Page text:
Greg Portfolio
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My role in this project was head of environment design. While this was my main job, most of the work I did was integrating different versions of the code, and fixing glitches as they arose.


The first week or so was devoted to working through the Whack-a-Mole and Fish Game tutorials. I didn't finish the tutorials, I just worked through them until I felt comfortable enough with TGB and torquescript to start my own coding.



The fish tutorial was useful for learning how to deal with collisions, and the Whack-a-Mole was good for learning how to spawn t2d scene objects at random locations. Once I knew how to do this, I felt I was ready to start working on the environment.


Programming the environment meant a couple of things. One of our ideas from the start was to have randomly placed obstacles within each level, to reduce the amount of coding. The other idea is that these obstacles are all interactive, and can be blown up by bullets or mines.

Random Levels

Below is an example of the original level generator, which contains a bouncing bullet. The bullet just bounces around the level damaging the bolt obstacles. The bitmap on the bolts is changed each time it's hit, and after 3 times it gets removed.


This code served as a template for the random level generator Chris used to place obstacles on his AI grid.


This code includes code for a tank that can lay mines. The tank (represented by a stand-in image of an asteroid) can move around using WASD and lay mines using space bar. The mines explode after five seconds (with a cute stand-in animation of a Whack-A-Mole). The explosions destroy any nearby tanks or obstacles. There is also a button to upgrade the number of mines you can have on the screen at any time.

Mines contains source code for the random level generation, source code for mines, and playable build

The upgrade button was eventually trashed. We originally planned on having a lot of different upgrades you could purchase, but in the end we settled on only three upgrades (mines weren't one of them).


Peter and I spent a couple of afternoons integrating this mine code with the tank he coded. We used my Mines code as a template, and added in things that Peter had created such as a sweet particle effect explosion. We also added code features to make the mines explode when they are shot by your bullets, but not enemy bullets. This can be useful during the gameplay to make an impomptu wall. Finally we made it so that if you run into your own mine, it will set off. Coding this was interesting, because we had to schedule collision callback to be enabled, so that we wouldn't call the collision->explosion as soon as the mine came down. Our mine code can be seen in the final game (Located on smb://filer/personal/tinyTanks/Greg/TinyTanksMac.4.2).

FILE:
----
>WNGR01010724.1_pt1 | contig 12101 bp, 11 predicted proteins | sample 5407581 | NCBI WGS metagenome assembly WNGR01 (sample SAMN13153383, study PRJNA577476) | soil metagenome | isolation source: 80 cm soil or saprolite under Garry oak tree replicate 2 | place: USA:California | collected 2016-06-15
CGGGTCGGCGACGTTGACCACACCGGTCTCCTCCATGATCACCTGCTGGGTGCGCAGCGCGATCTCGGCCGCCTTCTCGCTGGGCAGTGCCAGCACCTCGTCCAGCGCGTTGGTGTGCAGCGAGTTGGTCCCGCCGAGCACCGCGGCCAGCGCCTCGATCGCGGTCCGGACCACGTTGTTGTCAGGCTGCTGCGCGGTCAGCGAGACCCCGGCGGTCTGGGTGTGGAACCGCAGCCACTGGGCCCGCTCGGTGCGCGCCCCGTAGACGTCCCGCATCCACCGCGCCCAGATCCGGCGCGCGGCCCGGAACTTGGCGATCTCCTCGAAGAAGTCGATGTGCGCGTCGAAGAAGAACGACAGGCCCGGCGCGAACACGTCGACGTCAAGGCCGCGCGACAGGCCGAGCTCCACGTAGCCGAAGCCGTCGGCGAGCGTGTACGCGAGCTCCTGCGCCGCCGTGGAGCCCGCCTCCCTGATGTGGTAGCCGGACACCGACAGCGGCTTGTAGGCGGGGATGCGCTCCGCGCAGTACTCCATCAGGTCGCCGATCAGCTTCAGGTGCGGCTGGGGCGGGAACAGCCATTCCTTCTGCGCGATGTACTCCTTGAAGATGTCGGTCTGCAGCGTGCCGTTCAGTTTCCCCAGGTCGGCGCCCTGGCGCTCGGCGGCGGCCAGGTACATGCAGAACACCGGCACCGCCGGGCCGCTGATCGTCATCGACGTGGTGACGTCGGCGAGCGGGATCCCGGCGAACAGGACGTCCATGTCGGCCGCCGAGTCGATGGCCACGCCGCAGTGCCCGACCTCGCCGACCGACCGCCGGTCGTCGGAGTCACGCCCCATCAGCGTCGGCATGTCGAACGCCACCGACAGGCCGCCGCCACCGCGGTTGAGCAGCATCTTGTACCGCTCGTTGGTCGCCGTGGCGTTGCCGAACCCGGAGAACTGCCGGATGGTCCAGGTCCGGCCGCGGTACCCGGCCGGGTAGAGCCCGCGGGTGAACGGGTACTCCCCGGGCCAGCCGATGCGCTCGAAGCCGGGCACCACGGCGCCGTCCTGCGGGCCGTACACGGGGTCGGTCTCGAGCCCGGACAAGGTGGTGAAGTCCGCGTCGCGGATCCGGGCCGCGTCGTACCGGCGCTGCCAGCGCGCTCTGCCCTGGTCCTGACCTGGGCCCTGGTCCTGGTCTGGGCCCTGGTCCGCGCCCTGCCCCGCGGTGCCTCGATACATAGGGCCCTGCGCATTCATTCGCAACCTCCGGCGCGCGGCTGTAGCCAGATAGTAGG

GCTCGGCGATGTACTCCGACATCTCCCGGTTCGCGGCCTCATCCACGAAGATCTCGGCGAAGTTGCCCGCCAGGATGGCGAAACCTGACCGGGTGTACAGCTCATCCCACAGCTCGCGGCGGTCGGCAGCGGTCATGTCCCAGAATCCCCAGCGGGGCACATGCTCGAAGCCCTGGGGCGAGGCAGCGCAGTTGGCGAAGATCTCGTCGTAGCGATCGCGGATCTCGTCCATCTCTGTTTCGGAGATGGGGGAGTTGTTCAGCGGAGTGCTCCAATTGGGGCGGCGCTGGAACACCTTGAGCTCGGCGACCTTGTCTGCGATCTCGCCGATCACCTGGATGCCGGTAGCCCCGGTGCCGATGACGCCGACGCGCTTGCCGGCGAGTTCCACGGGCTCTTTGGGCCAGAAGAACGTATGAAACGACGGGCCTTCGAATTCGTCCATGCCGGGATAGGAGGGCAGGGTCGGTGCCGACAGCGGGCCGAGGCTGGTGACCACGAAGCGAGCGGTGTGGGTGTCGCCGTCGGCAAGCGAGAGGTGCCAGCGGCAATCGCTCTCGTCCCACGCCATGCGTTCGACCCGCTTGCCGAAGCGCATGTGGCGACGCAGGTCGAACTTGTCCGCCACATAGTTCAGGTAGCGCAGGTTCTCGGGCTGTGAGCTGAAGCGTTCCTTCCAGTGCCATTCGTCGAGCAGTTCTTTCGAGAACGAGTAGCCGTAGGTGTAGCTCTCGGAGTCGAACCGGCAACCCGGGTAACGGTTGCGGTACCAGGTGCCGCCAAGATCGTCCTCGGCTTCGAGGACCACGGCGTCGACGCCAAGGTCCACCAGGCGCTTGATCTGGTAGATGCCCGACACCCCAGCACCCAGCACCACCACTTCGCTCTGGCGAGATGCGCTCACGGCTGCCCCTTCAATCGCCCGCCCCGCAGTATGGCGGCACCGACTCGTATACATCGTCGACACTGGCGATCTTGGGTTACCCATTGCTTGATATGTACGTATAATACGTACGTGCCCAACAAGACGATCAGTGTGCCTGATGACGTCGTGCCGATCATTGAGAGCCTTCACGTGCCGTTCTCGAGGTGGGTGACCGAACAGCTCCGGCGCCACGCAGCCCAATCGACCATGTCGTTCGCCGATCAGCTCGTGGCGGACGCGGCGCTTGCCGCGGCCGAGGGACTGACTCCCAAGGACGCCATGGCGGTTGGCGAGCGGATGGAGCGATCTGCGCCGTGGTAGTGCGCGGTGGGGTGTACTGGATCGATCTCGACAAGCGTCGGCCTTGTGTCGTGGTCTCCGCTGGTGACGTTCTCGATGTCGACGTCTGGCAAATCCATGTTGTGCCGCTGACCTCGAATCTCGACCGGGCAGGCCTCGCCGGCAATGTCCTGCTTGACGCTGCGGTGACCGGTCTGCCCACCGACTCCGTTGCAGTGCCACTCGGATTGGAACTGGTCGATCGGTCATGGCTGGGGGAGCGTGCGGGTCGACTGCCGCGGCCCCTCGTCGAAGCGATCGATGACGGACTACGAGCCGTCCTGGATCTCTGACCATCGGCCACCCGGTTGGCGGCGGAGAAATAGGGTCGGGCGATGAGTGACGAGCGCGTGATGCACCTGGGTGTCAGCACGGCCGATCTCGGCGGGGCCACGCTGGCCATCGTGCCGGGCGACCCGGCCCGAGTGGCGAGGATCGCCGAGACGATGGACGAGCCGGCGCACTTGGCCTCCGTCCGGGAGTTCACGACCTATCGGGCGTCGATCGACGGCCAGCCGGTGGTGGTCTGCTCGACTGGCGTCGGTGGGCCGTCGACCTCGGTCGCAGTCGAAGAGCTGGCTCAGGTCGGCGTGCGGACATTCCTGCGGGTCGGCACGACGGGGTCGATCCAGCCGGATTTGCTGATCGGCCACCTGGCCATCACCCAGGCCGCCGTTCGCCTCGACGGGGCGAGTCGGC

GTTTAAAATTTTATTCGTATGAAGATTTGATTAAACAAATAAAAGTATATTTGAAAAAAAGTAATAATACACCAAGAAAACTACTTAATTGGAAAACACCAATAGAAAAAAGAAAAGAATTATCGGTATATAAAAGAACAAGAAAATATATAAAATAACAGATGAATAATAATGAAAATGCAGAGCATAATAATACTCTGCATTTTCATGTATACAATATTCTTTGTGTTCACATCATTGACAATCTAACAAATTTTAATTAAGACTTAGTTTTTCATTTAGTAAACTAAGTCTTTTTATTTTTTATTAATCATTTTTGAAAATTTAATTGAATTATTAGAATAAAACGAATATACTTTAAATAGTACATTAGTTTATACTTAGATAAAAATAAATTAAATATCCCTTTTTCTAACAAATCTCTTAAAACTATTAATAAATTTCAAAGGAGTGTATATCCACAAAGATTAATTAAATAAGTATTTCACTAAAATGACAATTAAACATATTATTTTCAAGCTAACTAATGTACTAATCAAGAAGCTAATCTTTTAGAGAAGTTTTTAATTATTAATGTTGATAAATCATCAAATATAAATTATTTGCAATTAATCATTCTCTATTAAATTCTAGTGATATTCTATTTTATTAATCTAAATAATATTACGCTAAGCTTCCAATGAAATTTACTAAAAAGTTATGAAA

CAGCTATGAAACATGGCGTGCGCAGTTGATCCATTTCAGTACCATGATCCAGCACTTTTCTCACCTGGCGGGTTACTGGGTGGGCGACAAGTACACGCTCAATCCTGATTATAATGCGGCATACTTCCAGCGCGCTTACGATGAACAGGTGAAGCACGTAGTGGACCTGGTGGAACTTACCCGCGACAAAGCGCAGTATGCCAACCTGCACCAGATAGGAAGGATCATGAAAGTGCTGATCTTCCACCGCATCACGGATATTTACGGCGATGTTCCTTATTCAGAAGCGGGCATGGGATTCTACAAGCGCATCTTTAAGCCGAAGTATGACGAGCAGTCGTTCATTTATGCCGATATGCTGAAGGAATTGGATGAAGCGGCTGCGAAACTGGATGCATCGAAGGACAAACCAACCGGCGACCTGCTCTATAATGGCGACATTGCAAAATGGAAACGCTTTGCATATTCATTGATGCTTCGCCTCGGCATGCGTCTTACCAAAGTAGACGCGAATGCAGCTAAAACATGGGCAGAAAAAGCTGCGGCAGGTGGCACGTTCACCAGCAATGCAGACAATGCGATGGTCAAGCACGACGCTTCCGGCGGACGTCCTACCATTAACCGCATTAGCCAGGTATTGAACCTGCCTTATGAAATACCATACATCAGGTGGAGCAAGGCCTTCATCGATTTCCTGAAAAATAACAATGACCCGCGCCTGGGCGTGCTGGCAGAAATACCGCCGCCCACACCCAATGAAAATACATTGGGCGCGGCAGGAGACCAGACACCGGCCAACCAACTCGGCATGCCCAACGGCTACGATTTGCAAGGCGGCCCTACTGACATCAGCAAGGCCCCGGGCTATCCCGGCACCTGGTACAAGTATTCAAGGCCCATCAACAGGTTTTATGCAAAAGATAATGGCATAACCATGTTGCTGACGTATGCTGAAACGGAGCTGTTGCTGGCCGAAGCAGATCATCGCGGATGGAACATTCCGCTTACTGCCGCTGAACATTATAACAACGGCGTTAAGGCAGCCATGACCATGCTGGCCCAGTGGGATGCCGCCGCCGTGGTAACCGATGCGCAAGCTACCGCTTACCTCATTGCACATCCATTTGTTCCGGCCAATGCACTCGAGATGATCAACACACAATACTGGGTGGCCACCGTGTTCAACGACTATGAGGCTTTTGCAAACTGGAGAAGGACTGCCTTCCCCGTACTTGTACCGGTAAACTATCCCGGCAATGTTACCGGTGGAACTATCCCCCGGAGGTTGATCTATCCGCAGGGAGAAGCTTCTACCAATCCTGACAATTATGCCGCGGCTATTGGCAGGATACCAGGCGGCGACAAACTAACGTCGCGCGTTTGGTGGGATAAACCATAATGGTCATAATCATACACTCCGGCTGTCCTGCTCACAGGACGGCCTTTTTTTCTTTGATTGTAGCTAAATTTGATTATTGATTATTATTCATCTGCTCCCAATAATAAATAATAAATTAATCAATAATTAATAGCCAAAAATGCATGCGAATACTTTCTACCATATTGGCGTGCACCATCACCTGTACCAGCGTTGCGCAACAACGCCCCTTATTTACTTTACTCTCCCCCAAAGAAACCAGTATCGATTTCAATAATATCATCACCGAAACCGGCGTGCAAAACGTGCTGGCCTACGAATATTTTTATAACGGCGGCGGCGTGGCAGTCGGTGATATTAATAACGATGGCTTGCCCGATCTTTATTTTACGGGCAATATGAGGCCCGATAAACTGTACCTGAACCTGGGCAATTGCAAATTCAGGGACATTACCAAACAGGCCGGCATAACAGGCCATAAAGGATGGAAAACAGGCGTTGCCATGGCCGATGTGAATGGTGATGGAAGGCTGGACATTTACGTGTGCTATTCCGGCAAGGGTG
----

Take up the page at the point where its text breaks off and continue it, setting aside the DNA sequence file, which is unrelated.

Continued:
One problem we had with the tank was that its turret would only get refreshed when the mouse moved. If you held the mouse still, you could orient the tank so that it was between the crosshairs and the turret, so that when the bullet was fired it would hit the tank on its way to the crosshairs. I used Peter's onMouseMove code as a template to write an onUpdate for the turret rotation. This way the turret is always refreshing so you wouldn't be able to shoot yourself.


After integrating the environment with the tank, we had to make some changes to make it compatible with other aspects of the game. For example, most the tank's fields (such as speed and armor) were set up coded in torquescript without global variables, so they couldn't be changed later by upgrades. To fix this, I went back and added several global variables to control different aspects of the tank. These global variables could then be changed in Nikki's upgrade GUI to change different aspects of the tank.

Other issues concerning gameplay included adding multiple levels. Peter and I worked on changing the code in the GUI to load a random level whenever the play button is hit. Andrew fixed some bugs with this where enemy tanks weren't being removed properly after each level.

Another concern was the enemy tank difficulty. We messed around with changing the enemy firing rate and bullet speed. Eventually I decided to code a version where the tanks firing speed and bullet speed were controlled by global variables, which increase as you kill more tanks. In all the levels, enemy tanks start with the same firing rate and bullet speed. However, each level requires you to kill more enemies in order to pass. Eventually the enemies start getting very difficult, shooting what appears to be a rapid-fire cannon.


I also wrote a couple of songs. The first one was used for the Startup splash screen. The other one didn't make it into the game (I guess it was a little too hardcore for a "Toy Tanks" game, but maybe you'll hear it next semester in my 3D game!)

SplashScreen Theme

Other Song


While there are countless other small changes and bugs I worked out when coding this program, I feel that I have highlighted the most important ones. All in all I thought this was a very interesting project, and I learned a ton about using TGB, which should come in handy over the next semester. I'm very satisfied with the final product (although as Peter said, we could keep working as long as we want and still find new things to add or change). Thanks for an awesome JanPlan!

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